This furthermore touches upon Heidegger’s discussion on the inherent violence of being; that for one thing to be, some others must be suppressed.  Thus, even an idea whose raison d’etre is to stop violence and suppression, ultimately suppresses and silences that which it sees as contrary to its goal.  In this case, it attempts to suppress and silence any clearly expressed point of view in regard to the world and our being.  It is in this sense, that postmodernism as a world-view, has become both totalitarian and ultimately nihilistic in its own right.  

This train of thought leads us to Nietzsche once again, a figure who is seen by some as the father of both existentialism and postmodernism.  It is definitely difficult to apprehend these paradigms without discussing Nietzsche, whose uniqueness lay in his deconstruction of metaphysics, ethics, morality, religion, and philosophy itself.[5]  

In many respects, he was the pioneer of postmodernism, being the deconstructionist par excellence with the main difference that he did make some positive universal statements about history, knowledge, and values.  The core of his positive philosophy that will be relevant here is his infamous notion of the ‘will to power’ which Nietzsche regarded as the quintessence of life itself.  Upon reflecting, it is rather strange that a thinker who derides metaphysics reduces everything to the ‘will to power,’ which if anything rings with the tone of a metaphysical statement. The ‘will to power’ replaces the classic metaphysics that Nietzsche deconstructs.  

In this current work I agree with this notion that the categories, identity, and particulars of our being are actually the manifestations of this will to power; however, my main divergence is in the definition of metaphysics.  

The metaphysics that Nietzsche and many postmodernists as well as existentialists refer to in their criticism is a particular kind of metaphysics, a metaphysics which posits an essence behind the phenomenon and which reduces all other phenomena to a set of essences.  

If we look at what metaphysics means in itself: that which transcends physics, we can see that Nietzsche’s will to power is in fact a revised metaphysics.  The will to power is for Nietzsche the interior world of phenomena and this interior world transcends the traditional realm of physics: thus, it is metaphysical.  Moreover, we cannot avoid a certain degree of essentialism in our thinking, since all statements and theoretical discourse require a degree of ‘seeing the general in the particular’[6].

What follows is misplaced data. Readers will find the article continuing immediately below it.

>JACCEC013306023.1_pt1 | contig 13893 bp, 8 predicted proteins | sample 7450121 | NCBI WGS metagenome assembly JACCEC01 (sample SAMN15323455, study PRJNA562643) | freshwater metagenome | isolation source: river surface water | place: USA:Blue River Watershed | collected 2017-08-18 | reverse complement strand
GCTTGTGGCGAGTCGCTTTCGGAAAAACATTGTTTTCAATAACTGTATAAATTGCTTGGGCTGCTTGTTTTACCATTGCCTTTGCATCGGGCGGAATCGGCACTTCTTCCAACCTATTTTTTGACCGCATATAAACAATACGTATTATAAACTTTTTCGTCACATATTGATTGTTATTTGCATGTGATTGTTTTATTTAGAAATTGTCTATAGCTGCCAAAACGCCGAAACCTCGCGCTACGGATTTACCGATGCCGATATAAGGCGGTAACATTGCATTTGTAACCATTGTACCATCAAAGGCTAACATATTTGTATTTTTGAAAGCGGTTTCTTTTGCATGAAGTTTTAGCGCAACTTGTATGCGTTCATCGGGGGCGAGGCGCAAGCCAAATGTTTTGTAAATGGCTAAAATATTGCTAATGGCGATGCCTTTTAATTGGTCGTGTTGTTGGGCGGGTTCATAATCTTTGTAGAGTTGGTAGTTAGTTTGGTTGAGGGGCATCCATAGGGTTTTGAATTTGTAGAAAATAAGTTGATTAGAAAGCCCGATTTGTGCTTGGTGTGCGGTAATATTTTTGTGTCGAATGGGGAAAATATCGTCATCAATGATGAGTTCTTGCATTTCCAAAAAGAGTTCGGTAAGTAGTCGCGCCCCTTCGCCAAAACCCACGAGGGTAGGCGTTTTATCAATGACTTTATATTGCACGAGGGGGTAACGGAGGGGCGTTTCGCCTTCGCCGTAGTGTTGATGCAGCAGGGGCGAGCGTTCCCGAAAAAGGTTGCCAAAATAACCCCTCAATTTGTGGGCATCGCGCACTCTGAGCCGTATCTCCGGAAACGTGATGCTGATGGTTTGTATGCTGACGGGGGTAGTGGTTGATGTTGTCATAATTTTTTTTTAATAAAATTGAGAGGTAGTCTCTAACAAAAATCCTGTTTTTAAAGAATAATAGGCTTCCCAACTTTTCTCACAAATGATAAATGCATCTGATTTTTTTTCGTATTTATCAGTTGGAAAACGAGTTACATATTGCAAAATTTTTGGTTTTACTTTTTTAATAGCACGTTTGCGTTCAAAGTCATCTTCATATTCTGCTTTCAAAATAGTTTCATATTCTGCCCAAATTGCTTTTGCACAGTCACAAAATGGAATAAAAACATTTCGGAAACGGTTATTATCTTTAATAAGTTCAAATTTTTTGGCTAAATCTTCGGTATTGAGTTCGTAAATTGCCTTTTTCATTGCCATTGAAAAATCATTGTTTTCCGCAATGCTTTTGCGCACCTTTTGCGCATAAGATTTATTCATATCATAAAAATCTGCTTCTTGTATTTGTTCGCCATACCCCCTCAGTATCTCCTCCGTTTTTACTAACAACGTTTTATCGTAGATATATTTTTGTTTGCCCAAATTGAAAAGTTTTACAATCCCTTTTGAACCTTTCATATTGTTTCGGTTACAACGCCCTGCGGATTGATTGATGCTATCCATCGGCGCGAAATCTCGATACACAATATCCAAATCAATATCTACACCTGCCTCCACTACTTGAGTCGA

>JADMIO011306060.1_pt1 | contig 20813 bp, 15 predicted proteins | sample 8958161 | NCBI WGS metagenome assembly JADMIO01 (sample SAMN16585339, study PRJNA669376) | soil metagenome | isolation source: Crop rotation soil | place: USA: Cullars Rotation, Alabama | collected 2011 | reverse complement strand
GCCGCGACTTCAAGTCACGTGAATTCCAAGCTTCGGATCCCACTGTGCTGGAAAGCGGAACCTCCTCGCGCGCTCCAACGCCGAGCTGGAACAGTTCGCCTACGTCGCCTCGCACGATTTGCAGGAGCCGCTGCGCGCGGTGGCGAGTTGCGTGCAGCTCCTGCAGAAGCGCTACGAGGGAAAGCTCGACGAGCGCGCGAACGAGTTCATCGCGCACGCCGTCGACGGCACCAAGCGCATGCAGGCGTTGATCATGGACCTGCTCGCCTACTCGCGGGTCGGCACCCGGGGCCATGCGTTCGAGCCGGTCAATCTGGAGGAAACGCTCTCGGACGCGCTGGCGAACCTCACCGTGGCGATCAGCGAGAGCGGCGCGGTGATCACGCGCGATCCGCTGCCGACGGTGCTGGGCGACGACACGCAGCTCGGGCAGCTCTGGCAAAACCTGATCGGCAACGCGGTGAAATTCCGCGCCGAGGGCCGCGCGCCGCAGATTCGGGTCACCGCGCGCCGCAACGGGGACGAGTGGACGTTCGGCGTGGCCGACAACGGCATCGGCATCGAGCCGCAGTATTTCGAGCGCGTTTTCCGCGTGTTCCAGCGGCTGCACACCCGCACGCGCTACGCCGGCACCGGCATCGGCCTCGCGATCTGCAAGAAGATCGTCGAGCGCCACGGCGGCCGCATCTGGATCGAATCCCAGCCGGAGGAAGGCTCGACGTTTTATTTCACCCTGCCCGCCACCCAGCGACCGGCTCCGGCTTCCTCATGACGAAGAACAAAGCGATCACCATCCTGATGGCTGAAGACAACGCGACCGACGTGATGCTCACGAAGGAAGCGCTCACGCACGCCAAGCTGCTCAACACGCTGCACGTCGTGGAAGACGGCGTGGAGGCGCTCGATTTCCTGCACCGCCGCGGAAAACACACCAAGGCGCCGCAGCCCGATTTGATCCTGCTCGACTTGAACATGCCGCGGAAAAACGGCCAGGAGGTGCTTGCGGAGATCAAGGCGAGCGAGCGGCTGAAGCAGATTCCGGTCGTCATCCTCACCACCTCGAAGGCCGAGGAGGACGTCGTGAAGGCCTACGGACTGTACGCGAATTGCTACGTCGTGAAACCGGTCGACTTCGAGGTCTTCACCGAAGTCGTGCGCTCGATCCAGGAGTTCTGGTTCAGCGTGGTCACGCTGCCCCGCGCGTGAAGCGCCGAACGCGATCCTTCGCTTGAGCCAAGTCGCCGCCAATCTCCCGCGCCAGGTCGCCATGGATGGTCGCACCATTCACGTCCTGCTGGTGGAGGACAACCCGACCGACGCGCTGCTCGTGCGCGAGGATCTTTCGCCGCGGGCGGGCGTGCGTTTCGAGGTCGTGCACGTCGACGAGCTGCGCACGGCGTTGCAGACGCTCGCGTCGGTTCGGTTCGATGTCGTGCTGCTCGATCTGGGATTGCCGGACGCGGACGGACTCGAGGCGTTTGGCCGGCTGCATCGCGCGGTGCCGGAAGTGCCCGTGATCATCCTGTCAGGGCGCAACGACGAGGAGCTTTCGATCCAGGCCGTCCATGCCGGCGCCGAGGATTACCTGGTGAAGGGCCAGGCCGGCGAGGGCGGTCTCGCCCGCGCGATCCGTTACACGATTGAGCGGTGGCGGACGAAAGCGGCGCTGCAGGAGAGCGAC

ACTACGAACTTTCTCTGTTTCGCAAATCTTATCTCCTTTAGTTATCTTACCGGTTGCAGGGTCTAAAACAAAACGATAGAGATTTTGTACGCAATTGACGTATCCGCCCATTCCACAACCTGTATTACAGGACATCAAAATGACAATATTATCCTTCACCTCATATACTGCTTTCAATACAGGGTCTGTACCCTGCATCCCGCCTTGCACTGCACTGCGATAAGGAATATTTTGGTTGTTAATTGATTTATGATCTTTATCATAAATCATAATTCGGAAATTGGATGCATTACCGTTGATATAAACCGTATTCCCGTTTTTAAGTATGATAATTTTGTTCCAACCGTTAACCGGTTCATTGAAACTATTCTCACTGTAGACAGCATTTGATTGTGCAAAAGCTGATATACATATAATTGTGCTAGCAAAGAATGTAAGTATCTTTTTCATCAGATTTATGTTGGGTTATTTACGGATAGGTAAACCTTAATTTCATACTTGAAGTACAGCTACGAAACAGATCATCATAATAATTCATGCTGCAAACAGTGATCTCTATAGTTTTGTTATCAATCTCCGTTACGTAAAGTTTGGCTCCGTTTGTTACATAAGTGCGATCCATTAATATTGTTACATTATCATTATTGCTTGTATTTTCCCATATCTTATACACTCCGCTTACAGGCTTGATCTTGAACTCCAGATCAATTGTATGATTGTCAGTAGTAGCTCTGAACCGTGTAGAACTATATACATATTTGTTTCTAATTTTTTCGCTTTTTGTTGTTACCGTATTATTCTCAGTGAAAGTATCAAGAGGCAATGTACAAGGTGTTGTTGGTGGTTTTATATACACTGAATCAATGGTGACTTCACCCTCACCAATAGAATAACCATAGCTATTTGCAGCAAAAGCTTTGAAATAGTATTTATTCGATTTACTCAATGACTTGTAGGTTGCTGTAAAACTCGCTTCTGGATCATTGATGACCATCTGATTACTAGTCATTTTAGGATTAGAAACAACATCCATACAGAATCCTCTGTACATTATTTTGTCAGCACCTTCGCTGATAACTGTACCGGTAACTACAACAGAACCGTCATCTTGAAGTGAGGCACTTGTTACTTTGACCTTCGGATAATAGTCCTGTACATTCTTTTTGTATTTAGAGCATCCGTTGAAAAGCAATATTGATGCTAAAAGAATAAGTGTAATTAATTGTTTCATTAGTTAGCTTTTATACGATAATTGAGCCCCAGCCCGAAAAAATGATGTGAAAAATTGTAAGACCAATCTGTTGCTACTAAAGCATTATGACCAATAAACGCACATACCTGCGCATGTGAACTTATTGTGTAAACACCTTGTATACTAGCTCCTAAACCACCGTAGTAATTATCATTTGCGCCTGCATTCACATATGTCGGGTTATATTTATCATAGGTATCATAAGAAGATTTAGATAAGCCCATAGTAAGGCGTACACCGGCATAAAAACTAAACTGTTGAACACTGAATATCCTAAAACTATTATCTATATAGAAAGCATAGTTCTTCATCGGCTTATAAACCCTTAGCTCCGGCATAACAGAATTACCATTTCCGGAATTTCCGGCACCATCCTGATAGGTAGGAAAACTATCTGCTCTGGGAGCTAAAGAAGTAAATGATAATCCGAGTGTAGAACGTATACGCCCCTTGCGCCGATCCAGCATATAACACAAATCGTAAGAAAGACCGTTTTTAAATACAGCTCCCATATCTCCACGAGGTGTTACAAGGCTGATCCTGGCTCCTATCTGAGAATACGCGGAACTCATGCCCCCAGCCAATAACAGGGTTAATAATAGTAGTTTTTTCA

The question here is, can we conceive of an essence that is elastic, and dynamic; something which provides a deeper characterization and understanding of the phenomenon without divorcing itself from it?  Can we not see the whole of phenomena itself as a basis for an essence and understand that essence as perpetually changing (the nature of Ra-Hoor-Khuit)?[7]  Can we not see the nature and the essence of phenomena as being a dynamic expression of will?  And while we look at phenomena as a single whole,[8] can we not also simultaneously look at phenomena as a plurality of changing essences as well? (i.e. Hadits… interacting with Nuit)

It seems that Nietzsche has essentialized phenomena by reducing it to ‘will to power’.  Yet the question arising here is, whether or not this type of essentialism is the same kind of essentialism that postmodern thinkers abrogate.  My answer here is a resounding no:  ‘Will to power’ unlike the essences of classical metaphysics is potentially unlimited, unbounded and defies certain knowledge (in the conventional sense).  

It is quite meaningless in the project of achieving a rational foundation for certainty in the context of mainstream modern metaphysics.  Yet, for some contemporary existentialists and postmodern thinkers, the will to power is quite meaningful. It raises the very stuff of each individual up and above the deified essences of classical philosophy: nothing is necessarily impossible as the will to power, as the force which creates our self-concept is the driving force behind all conceptions, all knowledge, and values. (The power of Ra-Hoor-Khuit born from the polarity of Hadit and Nuit… 'I' and 'Not I')